I had picked up a formula at an after-hours session at WPF years ago, and cannot find it. IIRC, it had some cream, I recall being disappointed because I was trying to please a vegan client at the time. My guess is that a little cream is helpful, as long as the temperature is kept low (under 135°) cream has some emulsification properties. HERE's a recipe, but, it's very vague about the type of chocolate and it is for a liquid ganache. No word on if the chocolate was kept in temper or not, something of regular debate with old-school ganache making. In a few days, I will also be experimenting with olive oil ganache, will let you know what happens.
  11. Peanut Butter and Jelly - The Sandwich

    I prefer a whole wheat pullman loaf for PB & J. I make my own peanut butter. I keep raw peanuts in the freezer and roast them until dark in a pan with a lid on the stovetop. I allow them to cool a bit then hit them with an immersion blender and a dash of salt. (I use a milkshake machine cup.) This only takes a few minutes, but makes really great tasting PB. I like many different jams and jellies, so, I change the type often. Sometimes, I will make ½ and ½ different flavors like apricot and cassis. I also enjoy PB & honey, with raw honey.
  12. Seafood stock help

    Shrimp shells will give you the cleanest tasting result. Other than that, I'd make a vegetable stock from whatever aromatic vegetables are featured in the dish. (onion maybe, or celery) I don't see clam and shrimp mixing that well.
  13. The issue for me is the bacteria hiding deep within the pores of the skin. A while back, a research study was done showing that paper towels were better for drying hands than blow dryers in that they left less bacteria on the skin. People often rub their hands under the blower and in doing so, push skin oils and bacteria up to the surface. " When hands were rubbed, bacteria on the hands increased significantly after 15 seconds of use." So, when people rub their hands or put other sorts of pressure on the skin, bacteria are forced up to the surface. This means that the more time spent between hand washings, like when prepping a huge amount of one type of food, the more bacteria is on a barehanded cook's hands. -And, much more is present than on a properly gloved person's hands. Just because one person put dirty gloves back into a box once does not mean that the entire food service industry should abandon glove use. Anything can be ruined by poorly trained, uncaring, or uneducated individuals not properly performing their jobs. It doesn't mean we should toss the rubric out the window, it means the teaching system needs to be re-evaluated. (and probably the HACCP plan as well) I was trying to point out that the one person using gloves was clearly trying to keep sauce off of his hands rather than protecting the raw food which did not require handling with gloves. (which appears to be a bit contrary to the usual concerns behind food safety procedures)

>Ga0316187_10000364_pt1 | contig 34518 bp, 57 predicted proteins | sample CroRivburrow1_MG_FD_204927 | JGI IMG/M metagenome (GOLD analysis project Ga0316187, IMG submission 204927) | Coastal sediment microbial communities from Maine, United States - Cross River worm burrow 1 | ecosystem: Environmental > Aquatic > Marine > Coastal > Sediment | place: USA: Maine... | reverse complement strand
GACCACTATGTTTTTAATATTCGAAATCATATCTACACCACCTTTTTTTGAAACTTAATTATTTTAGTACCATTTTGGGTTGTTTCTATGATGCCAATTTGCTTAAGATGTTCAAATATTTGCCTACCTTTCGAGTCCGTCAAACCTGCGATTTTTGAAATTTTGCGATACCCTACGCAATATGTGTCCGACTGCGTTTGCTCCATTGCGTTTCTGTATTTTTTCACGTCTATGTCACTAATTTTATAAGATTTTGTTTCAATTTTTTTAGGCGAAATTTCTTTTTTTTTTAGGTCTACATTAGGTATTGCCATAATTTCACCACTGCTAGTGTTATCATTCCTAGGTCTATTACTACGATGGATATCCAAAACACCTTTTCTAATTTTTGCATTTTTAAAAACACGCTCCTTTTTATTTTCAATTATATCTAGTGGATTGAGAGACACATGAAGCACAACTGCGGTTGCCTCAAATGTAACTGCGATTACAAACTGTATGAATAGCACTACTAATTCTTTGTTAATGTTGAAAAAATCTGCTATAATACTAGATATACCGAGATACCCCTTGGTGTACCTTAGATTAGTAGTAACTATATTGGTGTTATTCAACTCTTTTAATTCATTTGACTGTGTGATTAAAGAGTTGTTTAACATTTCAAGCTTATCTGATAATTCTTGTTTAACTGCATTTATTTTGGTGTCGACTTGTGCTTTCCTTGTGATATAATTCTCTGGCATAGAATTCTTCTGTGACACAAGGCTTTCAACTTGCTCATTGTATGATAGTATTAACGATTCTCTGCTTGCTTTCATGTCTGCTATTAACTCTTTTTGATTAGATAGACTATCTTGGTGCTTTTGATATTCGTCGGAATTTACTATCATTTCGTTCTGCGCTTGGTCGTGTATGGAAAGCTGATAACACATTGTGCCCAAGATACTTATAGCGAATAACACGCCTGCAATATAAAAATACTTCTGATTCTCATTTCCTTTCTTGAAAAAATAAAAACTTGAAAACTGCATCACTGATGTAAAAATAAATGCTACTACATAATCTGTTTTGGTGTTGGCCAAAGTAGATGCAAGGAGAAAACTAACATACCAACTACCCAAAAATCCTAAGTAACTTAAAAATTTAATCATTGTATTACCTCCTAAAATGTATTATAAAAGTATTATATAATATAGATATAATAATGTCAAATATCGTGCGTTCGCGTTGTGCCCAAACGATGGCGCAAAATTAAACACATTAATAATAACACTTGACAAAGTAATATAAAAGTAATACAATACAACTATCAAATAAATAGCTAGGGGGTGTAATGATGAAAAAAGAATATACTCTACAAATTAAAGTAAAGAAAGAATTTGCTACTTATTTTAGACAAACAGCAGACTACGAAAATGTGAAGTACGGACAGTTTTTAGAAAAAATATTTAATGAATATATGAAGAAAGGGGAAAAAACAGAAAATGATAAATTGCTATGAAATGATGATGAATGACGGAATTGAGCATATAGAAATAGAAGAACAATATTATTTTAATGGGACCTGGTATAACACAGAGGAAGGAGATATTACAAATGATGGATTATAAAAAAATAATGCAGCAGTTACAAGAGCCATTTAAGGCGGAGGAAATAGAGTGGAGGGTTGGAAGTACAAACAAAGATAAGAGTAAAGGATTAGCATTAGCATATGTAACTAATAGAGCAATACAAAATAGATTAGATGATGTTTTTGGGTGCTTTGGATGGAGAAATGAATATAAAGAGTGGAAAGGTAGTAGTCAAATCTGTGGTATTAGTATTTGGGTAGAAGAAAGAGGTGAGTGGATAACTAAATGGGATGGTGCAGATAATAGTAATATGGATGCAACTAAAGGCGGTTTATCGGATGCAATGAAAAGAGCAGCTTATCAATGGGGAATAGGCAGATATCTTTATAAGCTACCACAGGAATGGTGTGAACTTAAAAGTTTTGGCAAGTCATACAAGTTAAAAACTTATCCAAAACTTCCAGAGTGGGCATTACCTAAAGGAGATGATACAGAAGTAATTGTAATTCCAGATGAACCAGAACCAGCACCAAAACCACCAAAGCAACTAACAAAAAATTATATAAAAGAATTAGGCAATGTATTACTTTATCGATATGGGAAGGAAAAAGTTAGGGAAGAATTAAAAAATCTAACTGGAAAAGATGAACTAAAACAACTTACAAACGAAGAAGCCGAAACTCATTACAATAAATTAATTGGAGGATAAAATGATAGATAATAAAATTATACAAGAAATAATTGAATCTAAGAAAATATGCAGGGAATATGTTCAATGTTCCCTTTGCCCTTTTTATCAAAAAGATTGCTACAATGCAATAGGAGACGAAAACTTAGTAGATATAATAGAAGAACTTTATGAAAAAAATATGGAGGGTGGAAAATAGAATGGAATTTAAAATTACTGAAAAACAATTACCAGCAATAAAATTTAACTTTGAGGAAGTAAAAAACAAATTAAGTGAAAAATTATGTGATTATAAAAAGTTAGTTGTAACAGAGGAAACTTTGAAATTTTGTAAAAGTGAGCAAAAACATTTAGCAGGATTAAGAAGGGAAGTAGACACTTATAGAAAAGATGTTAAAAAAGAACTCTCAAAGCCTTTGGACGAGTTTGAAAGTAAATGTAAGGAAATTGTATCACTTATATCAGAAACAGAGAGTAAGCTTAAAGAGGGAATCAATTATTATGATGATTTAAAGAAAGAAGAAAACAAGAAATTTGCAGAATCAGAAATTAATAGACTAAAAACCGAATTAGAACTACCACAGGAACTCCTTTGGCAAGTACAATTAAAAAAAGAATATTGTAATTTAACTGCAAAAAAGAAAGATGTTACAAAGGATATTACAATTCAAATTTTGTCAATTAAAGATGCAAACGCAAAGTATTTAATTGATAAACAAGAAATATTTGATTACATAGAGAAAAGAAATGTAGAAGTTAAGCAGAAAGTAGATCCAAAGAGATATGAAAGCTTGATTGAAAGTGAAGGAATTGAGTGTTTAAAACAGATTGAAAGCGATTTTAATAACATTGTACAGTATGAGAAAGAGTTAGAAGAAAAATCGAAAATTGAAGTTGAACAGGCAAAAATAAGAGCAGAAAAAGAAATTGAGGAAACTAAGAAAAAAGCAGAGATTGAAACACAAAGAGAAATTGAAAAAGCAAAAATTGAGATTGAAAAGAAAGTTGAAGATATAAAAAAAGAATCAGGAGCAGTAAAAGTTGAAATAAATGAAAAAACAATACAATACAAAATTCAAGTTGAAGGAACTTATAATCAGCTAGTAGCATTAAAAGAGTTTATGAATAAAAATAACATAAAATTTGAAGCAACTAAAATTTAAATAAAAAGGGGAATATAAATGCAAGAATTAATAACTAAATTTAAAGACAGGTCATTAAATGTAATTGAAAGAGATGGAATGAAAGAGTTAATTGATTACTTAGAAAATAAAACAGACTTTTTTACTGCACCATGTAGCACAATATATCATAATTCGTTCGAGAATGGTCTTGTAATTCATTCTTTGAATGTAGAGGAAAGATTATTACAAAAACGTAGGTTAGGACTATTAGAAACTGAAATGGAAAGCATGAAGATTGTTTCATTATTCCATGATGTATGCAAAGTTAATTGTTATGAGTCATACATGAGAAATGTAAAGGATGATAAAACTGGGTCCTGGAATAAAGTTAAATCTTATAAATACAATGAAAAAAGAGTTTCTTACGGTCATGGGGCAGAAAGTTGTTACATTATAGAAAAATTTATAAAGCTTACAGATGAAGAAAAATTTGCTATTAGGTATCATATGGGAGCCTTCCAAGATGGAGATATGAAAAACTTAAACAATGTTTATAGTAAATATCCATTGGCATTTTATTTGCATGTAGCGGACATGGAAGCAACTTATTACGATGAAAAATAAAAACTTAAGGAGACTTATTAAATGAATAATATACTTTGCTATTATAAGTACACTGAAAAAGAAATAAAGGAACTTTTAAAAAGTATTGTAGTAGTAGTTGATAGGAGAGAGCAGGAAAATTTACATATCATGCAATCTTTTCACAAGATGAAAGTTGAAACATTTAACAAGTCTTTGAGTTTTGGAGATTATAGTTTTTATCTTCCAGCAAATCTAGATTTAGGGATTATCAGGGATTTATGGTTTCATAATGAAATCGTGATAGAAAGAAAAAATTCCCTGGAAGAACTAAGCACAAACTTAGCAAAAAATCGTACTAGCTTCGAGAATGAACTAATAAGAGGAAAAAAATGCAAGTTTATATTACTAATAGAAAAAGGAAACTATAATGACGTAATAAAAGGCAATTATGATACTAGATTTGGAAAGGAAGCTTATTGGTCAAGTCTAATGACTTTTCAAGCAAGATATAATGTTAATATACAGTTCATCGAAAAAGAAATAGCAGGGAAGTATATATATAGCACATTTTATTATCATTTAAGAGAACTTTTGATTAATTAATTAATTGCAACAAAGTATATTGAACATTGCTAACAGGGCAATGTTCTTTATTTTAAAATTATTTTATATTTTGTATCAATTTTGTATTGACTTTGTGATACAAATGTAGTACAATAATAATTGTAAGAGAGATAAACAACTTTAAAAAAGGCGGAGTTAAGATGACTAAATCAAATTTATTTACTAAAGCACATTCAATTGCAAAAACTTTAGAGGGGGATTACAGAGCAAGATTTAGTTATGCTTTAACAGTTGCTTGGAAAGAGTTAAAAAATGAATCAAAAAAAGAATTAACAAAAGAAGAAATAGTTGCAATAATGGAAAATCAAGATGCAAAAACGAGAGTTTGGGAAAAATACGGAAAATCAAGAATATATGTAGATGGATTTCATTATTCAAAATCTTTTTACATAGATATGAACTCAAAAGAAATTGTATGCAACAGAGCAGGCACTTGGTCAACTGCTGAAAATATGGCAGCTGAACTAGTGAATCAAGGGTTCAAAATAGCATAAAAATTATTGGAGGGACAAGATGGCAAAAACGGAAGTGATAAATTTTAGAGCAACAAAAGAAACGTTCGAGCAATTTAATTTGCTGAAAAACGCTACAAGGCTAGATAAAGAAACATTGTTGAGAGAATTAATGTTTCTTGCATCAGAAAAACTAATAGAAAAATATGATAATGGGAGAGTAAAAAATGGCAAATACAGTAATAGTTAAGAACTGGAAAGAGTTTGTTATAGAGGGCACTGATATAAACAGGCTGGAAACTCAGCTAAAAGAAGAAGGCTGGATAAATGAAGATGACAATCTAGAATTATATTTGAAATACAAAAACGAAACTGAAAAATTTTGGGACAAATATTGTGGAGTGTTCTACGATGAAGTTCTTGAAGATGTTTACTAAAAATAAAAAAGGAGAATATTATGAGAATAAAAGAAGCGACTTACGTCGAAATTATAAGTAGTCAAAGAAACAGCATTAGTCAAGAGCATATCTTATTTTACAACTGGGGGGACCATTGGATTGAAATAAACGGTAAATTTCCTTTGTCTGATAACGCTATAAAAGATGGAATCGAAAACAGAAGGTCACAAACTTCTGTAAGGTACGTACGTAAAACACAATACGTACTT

14. whoa, cutting unwashed oranges with bare hands on a RED cutting board.... (three health code violations bundled into one activity) Lots of bare hands there -the only gloves were on the person tossing sauce on red meat. Also, watermelon on a blue board is also generally frowned upon. Looks like fun, but, I'd invest in more gloves and train staff about cross-contamination and the color-coded cutting board system.
  15. Those are easy, just apply the red cocoa butter with a fine tipped squirt bottle, then flick in white dots with a toothbrush, allow to set a bit then spray or carefully paint the blue.